In his essay, "The Weight of Glory", Lewis calls this longing with which we are created our "inconsolable secret." He describes it as "the sense that in this universe we are treated as strangers, the longing to be acknowledged, to meet with some response, to bridge some chasm that yawns between us and reality..." People resist this longing for God by trying to fill it in a variety of other ways, such as worldly success or fame, having power over others, avoiding suffering, etc. They do not usually connect their drives and their dreams with a longing after their Creator. But that they are created with this desire for God is the truth of who they are nonetheless. Lewis goes on to say, "Apparently, then our lifelong nostalgia, our longing to be reunited with something in the universe from which we now feel cut off, to be on the inside of some door which we have always seen from the outside, is no mere neurotic fancy, but the truest index of our real situation."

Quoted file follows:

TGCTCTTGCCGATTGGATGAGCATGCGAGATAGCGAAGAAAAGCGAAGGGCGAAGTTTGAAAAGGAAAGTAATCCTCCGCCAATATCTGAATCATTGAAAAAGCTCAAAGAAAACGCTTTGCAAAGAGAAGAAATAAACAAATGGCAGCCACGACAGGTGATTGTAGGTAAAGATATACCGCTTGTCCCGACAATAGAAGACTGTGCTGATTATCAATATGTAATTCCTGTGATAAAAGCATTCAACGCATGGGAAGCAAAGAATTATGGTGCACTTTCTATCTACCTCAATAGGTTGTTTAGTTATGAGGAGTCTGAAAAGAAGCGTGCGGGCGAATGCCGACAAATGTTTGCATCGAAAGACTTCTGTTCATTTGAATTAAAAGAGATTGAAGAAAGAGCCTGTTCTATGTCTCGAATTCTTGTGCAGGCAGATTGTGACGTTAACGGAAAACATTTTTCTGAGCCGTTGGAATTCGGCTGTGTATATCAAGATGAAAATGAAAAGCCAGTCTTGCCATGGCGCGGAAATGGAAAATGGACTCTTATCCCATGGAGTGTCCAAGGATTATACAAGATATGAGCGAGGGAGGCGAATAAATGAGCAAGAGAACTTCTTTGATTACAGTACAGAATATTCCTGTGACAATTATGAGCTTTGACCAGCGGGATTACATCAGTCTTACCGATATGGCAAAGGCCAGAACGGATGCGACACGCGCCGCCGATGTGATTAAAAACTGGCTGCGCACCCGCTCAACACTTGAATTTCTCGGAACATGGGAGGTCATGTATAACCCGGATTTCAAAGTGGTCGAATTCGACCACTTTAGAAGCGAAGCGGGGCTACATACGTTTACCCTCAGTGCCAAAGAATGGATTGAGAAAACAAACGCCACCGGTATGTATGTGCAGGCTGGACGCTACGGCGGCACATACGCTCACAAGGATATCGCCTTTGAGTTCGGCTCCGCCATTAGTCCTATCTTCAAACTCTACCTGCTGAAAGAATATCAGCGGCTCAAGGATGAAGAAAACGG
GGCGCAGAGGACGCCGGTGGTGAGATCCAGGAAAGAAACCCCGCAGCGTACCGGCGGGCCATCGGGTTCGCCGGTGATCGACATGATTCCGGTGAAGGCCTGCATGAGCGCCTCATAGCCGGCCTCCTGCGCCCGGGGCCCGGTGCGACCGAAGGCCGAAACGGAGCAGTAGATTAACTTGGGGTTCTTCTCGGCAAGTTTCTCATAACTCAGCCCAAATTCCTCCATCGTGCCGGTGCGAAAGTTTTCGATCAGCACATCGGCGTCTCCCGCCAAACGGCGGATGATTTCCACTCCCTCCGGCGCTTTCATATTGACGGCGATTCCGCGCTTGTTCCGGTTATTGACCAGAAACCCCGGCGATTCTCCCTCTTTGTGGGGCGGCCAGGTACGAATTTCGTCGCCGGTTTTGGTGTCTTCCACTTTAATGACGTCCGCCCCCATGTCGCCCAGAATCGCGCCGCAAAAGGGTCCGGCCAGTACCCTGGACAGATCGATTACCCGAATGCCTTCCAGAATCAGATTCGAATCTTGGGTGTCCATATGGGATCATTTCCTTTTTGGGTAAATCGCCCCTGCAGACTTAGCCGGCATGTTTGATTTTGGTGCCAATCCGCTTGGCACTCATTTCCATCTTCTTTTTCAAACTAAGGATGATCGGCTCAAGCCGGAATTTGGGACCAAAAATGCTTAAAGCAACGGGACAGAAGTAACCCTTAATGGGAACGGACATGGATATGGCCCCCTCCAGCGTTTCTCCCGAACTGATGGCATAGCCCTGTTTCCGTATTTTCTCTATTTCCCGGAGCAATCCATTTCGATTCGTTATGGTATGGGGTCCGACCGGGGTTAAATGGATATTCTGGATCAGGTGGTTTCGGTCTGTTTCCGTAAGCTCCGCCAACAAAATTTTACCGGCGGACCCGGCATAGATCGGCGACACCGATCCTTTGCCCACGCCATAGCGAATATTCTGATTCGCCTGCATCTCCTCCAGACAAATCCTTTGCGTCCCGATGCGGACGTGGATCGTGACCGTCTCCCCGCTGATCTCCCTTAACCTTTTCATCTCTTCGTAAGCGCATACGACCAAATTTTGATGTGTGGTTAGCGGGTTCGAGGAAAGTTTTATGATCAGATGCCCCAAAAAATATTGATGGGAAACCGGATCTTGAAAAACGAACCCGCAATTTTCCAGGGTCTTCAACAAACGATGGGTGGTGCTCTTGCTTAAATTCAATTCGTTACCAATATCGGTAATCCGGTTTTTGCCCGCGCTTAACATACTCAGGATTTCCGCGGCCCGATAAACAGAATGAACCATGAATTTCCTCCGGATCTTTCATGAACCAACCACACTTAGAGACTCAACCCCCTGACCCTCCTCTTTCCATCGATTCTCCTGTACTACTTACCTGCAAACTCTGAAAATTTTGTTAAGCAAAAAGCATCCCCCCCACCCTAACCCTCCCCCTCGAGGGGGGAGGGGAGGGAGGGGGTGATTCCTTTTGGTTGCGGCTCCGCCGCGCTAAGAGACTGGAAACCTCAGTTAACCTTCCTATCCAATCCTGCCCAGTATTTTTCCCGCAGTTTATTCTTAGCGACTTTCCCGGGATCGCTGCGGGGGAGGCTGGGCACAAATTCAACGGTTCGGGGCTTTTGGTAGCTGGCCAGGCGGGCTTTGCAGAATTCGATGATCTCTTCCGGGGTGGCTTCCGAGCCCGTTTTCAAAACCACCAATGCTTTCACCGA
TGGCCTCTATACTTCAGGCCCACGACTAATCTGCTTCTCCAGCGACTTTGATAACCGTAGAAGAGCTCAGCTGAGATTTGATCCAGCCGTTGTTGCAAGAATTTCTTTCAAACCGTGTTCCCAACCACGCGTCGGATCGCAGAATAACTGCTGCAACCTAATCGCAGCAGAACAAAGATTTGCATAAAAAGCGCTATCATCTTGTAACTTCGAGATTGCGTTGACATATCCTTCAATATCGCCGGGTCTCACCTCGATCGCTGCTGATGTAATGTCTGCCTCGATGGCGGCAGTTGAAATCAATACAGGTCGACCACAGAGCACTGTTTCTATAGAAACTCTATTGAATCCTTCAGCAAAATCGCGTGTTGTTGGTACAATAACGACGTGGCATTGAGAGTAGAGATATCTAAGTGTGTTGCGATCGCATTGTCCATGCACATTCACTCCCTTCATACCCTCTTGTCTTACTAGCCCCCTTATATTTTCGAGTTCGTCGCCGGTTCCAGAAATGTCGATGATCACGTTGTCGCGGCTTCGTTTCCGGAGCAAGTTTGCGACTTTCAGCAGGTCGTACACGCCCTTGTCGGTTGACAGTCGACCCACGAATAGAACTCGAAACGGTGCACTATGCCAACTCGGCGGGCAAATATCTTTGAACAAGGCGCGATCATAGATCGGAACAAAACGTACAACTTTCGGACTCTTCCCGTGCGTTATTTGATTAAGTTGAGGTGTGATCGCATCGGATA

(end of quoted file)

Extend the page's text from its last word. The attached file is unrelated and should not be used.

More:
So how might we, as salt and light, lose our saltiness or hide our light? From the context it seems that this happens when we resist being poor in spirit, meek, mourning, and so on. When we studied the beatitudes, we noticed that the characteristics that Jesus calls blessed are very uncomfortable to be or remain in, mainly because they are not characteristics that the world recognizes as blessed. It is difficult to remain in a place of recognizing one's poverty of spirit. The world tells us to be self-sufficient and autonomous. To live in one's poverty of spirit is to remain in the position of recognizing you cannot give yourself life and so you are ready to receive it from God. When this is not given any support by the world around us, we are tempted to resist and turn away from this work of God in our lives, to "toughen up" so that we fit in better. But when we turn away, we no longer point to God and His goodness and grace, as so we are not salty. To long for God is to be blessed by God and to be blessed by God is to be a blessing to this lost world.